Recently I came across this amazing map-based website celebrating the 75th anniversary of the attack on Pearl Harbor. It all happened on December 7th, 1941. At 7:48 a.m. Hawaiian Time 353 Imperial Japanese fighters, bombers, and torpedo planes attacked the base by surprise. 188 U.S. aircraft were destroyed, 2,403 Americans were killed and 1,178 others were wounded…
The project has been created by Hidenori Watanave, a professor of computer science and design at the Metropolitan University in Tokyo, who decided to commemorate the victims of Pearl Harbor by creating an online, map-based archive – 1941.mapping.jp.
As he said “I felt obligated to create and archive the Pearl Harbor attack” when he organized an exchange event to promote world peace. Watanave is also known as the creator of web archives featuring voice recordings of survivors of the 1945 atomic bombings of Hiroshima and Nagasaki.
At the first look, the map looks very modestly, but don’t be fooled. You will be amazed by how much information is behind it. The globe displayed on the front page of the site, allows visitors to zoom in on Oahu Island, where Pearl Harbor is located. You will find a detailed reports from witnesses and their location when the tragedy occurred, displayed as small round pictures on map. Rectangular pictures describe certain places. After clicking on it you will see a pop-up window with the story of each person and location.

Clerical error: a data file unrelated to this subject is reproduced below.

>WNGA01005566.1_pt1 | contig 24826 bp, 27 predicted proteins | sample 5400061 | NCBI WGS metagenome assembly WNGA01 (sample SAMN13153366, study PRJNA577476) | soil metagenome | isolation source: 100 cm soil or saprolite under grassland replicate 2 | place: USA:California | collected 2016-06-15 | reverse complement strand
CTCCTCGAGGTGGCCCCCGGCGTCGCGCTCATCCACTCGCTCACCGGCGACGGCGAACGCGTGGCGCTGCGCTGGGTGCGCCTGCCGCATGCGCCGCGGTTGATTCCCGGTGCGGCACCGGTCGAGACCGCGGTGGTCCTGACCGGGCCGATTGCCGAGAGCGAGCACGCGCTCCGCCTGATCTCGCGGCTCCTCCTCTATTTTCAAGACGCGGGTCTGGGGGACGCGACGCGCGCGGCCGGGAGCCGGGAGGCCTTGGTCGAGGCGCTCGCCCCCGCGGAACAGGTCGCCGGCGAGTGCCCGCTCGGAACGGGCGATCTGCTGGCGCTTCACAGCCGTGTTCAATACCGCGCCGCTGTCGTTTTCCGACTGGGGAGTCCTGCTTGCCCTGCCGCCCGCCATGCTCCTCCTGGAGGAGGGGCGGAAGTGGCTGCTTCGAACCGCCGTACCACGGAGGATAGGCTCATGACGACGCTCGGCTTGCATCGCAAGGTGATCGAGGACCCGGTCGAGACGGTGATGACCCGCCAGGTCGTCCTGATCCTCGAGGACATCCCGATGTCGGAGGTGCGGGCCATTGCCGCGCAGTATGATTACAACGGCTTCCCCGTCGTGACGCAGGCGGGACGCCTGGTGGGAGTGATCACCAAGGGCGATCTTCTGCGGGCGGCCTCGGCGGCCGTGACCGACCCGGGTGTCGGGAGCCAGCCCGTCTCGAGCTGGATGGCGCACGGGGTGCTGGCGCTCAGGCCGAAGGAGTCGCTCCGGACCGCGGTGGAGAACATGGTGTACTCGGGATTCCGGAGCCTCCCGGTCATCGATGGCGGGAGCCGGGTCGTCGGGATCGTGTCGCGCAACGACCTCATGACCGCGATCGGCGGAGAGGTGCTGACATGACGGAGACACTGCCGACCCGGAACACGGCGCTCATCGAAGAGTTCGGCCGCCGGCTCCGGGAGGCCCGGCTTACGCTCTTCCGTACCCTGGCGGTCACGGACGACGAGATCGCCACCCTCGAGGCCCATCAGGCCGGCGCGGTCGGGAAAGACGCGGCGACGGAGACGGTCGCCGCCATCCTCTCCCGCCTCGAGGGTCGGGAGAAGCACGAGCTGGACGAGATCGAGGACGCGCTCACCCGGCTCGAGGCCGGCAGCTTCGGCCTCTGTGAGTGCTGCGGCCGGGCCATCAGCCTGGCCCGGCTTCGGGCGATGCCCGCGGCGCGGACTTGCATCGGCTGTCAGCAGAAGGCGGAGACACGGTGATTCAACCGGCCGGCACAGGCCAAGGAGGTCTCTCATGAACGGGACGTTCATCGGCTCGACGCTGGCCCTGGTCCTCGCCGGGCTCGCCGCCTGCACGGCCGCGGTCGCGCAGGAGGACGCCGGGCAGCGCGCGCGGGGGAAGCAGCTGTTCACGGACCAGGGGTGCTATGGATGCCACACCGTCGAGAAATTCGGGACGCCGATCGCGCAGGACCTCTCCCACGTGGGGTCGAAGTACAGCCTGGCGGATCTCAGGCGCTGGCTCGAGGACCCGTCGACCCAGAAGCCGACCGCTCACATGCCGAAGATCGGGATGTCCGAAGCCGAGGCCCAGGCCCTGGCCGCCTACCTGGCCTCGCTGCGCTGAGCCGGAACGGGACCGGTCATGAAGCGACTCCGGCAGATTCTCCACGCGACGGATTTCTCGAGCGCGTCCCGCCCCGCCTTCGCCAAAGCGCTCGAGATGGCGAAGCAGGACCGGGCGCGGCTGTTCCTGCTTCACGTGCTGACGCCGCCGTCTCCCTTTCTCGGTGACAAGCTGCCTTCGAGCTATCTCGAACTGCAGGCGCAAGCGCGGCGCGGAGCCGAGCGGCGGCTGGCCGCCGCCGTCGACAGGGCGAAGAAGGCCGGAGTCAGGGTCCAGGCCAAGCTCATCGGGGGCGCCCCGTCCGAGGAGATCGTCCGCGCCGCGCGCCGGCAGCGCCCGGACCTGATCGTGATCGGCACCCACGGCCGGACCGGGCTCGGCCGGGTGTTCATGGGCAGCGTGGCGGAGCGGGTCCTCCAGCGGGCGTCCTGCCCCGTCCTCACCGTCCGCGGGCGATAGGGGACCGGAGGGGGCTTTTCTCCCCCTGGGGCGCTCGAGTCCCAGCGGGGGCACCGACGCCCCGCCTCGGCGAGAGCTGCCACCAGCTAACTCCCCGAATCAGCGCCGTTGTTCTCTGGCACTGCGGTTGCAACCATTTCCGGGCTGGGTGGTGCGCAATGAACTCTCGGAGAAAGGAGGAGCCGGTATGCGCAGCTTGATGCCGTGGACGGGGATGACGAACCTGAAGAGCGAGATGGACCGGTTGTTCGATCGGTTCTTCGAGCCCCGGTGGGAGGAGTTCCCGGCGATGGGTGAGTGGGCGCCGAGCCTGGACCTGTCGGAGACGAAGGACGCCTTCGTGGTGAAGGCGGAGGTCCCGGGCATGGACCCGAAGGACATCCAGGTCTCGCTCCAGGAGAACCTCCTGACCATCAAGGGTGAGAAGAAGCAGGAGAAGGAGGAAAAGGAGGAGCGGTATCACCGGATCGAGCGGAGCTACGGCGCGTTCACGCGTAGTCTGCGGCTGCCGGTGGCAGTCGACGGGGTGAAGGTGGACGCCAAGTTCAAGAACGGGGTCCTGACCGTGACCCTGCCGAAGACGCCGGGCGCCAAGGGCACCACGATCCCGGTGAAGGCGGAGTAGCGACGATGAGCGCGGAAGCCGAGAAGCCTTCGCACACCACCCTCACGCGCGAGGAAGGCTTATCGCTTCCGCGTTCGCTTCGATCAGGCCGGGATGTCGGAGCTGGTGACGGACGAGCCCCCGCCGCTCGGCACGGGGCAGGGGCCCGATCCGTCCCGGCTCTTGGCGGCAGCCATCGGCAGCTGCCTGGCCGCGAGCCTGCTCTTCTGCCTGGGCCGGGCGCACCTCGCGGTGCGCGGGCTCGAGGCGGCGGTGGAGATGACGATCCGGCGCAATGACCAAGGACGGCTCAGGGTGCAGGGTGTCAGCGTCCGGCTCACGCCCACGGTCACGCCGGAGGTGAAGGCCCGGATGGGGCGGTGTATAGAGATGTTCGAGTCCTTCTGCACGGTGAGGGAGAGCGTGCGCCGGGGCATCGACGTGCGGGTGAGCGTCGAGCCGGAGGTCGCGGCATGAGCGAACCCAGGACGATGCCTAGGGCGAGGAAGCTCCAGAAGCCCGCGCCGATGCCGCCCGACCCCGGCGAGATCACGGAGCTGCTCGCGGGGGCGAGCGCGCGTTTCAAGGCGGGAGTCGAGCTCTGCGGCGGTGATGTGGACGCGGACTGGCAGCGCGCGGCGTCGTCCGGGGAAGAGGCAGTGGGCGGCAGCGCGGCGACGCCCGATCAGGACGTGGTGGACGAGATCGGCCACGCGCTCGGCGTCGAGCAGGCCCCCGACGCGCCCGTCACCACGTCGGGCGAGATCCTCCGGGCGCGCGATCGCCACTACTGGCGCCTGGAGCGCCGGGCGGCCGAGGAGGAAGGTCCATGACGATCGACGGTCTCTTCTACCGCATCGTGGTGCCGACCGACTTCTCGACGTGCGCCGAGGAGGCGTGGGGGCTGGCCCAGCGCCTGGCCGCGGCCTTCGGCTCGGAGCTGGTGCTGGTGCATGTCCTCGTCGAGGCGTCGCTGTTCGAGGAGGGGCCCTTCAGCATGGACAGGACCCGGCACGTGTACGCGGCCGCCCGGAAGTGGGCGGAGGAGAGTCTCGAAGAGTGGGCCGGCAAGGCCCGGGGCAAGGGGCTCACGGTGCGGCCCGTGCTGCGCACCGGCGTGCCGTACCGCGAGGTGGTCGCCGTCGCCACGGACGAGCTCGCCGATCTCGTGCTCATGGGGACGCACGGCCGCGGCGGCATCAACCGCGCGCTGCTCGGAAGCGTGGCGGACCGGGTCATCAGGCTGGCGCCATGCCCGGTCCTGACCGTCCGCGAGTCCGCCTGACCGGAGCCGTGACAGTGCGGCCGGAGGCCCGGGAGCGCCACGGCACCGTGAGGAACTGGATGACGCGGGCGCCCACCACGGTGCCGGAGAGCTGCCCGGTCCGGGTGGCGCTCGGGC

The map contains layers of photos taken by aircraft or drawn at 1941, which gives us the opportunity to compare them with actual data captured from satellites. One of the most powerful one is a Japanese handcrafted map with detailed attack plans. To enable the layer you need to click on the slider icon on the top right of the website and turn it on. Interestingly, all the photos in the archive were originally black and white, but when you place the mouse over a photo, it automatically colores. The effect is stunning.
The goal of the website is ‘to portray events from the past in a way that resonate with people today’. I love the concept of showing the history through maps. It’s certainly one of the best ways to do that.